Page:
It looks like fans of Song Joong-ki have to wait a little longer to see him in a new project. Blossom Entertainment, the actor’s agency, confirmed on September 13 that he already made a final decision to turn down the lead role in Netflix’s Kingdom, a zombie action-thriller drama penned by Signal writer Kim Eun-hee. The role is known to have been offered to the actor two months ago.

Song Joong-ki also received casting offers from other projects but also rejected them. Although his agency did not release an official statement disclosing the reason behind his refusal to take a new project, it is apparent that he is taking a break in preparation for his upcoming wedding to his Descendants of the Sun co-star Song Hye-kyo. The couple is set to hold a private wedding ceremony in The Shilla Hotel in Seoul on October 31.

This recent development leaves the production team of Kingdom without a lead cast for the series. A source from the team revealed that they already sent proposals to other actors but none of them has sent a definite answer yet. The production and post-production of the drama are slated to be finished until the first half of 2018, with the shooting originally scheduled this month. However, since the casting has yet to be completed and other preparations are still underway to ensure the quality of the project, it is impossible now for the filming to push through.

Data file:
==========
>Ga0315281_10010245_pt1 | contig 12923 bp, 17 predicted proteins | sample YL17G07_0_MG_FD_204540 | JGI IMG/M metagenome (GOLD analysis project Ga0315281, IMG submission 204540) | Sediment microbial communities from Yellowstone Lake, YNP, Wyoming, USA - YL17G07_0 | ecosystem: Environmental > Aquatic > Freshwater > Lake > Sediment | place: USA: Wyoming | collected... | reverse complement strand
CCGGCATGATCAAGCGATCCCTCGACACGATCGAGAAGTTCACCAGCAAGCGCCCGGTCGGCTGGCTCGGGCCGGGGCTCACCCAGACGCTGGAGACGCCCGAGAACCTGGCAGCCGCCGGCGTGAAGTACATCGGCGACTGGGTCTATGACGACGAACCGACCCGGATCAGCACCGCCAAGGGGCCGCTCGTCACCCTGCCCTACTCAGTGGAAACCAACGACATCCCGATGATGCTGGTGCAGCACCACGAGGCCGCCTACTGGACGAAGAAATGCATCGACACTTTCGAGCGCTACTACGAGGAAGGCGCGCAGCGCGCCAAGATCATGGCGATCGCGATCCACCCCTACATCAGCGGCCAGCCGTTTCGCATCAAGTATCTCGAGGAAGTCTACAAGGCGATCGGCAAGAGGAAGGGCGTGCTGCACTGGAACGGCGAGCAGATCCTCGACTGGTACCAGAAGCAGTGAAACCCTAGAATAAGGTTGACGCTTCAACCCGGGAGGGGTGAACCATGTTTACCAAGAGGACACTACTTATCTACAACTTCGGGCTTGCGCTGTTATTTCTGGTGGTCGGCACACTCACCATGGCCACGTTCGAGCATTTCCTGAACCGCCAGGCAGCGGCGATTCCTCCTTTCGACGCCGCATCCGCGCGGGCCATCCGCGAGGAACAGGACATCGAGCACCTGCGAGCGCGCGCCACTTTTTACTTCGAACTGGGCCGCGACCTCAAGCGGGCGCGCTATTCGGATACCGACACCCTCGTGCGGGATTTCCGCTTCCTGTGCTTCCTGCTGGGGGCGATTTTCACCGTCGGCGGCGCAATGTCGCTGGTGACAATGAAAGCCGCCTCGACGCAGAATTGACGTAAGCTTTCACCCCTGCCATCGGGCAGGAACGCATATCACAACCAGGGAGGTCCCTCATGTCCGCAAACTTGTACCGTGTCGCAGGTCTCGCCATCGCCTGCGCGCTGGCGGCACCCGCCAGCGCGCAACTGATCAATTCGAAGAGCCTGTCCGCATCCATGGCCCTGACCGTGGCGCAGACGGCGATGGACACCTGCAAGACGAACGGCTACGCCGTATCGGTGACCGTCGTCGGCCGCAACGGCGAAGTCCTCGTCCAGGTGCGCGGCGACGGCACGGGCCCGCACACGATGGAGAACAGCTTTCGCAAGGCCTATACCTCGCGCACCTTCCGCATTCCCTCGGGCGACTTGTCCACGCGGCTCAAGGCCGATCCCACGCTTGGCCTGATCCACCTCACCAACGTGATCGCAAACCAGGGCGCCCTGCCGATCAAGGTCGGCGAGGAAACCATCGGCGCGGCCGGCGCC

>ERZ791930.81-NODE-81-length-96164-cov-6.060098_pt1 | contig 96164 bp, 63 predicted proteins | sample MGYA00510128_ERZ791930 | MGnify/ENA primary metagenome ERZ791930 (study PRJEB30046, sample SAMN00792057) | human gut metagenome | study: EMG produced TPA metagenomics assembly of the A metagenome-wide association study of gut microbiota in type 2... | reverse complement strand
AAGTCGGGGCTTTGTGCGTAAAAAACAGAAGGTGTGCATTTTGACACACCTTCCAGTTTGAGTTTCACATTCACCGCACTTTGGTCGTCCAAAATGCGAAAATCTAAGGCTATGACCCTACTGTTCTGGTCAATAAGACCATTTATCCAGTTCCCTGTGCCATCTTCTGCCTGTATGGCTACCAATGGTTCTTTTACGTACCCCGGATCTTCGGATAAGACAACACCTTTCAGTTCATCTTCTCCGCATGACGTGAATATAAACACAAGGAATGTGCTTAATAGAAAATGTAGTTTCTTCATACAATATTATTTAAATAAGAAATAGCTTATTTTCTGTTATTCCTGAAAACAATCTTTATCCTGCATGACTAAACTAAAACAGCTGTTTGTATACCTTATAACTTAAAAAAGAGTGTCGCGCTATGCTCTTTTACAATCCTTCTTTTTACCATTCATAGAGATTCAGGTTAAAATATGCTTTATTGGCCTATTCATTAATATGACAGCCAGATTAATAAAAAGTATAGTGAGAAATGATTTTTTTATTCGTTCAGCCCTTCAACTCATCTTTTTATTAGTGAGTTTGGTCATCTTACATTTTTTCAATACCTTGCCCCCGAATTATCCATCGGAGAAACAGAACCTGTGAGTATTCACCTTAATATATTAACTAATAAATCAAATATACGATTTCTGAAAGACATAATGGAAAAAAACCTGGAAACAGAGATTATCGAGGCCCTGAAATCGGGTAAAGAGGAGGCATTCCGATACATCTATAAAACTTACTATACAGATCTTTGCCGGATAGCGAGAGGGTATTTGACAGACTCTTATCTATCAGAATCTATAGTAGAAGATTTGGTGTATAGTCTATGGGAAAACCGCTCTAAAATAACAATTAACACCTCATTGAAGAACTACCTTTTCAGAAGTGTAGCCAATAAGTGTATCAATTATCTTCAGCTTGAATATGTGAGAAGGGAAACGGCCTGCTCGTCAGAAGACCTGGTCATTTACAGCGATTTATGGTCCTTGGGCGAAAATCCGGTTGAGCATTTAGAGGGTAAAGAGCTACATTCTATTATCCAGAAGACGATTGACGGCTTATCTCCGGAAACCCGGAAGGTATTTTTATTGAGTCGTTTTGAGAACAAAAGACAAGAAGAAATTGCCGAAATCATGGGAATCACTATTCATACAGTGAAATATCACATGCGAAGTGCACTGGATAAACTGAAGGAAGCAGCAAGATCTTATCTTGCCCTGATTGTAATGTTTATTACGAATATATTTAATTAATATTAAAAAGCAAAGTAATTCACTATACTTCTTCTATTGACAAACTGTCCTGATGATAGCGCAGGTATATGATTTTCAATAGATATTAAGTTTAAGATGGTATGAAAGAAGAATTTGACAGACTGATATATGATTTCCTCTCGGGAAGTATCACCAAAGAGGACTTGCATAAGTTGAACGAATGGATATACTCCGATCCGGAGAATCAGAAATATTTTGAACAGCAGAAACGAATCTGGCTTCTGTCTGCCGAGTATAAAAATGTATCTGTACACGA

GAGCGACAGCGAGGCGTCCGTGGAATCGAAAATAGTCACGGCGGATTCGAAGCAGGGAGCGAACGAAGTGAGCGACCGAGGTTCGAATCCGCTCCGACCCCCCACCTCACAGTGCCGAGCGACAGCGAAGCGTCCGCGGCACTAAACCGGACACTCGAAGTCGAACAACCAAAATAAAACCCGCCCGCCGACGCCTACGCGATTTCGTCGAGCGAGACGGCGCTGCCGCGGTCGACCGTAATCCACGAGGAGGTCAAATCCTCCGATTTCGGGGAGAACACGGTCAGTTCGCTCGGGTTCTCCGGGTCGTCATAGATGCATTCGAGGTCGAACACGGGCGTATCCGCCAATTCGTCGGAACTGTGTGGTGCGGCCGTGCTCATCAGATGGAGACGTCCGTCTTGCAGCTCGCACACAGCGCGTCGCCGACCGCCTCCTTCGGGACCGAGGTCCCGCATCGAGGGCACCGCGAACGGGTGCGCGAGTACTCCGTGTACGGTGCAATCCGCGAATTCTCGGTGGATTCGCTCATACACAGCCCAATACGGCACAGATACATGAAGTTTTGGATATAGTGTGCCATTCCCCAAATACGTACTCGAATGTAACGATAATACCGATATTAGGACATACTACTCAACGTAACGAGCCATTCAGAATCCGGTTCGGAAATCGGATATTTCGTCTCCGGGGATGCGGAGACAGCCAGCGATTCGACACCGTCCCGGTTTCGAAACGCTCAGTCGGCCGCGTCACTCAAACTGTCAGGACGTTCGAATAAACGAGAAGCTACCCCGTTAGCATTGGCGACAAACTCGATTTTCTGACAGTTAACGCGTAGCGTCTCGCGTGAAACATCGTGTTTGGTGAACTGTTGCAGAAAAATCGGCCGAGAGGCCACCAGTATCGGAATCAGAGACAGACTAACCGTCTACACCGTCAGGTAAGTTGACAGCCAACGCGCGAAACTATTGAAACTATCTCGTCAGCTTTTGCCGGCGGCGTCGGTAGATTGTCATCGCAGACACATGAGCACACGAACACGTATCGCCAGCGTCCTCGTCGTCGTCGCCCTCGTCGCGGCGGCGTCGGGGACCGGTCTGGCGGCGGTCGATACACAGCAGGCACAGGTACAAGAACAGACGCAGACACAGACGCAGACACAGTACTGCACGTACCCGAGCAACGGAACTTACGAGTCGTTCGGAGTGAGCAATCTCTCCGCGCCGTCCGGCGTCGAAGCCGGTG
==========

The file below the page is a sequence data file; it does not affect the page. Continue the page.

Kingdom will become available for streaming worldwide on Netflix in the second half of 2018. It is an 8-episode historical drama set in Joseon about a mysterious zombie outbreak that spreads across the country. The series is Kim Eun-hee’s major project following Signal and Netflix’s second original Korean drama series after Love Alarm. It is attracting public attention given the credibility of Kim as a writer and Kim Seong-hun’s role as the director. Kim Seong-hun is an award-winning writer-director whose 2014 action thriller film A Hard Day earned him at least seven recognitions from prestigious award-giving bodies in Korea.

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Me? Just an ordinary lad with an extraordinary (says this something called 'stereotype') habit of watching Korean dramas. It started with action-filled City Hunter and the rest, as they say, is history.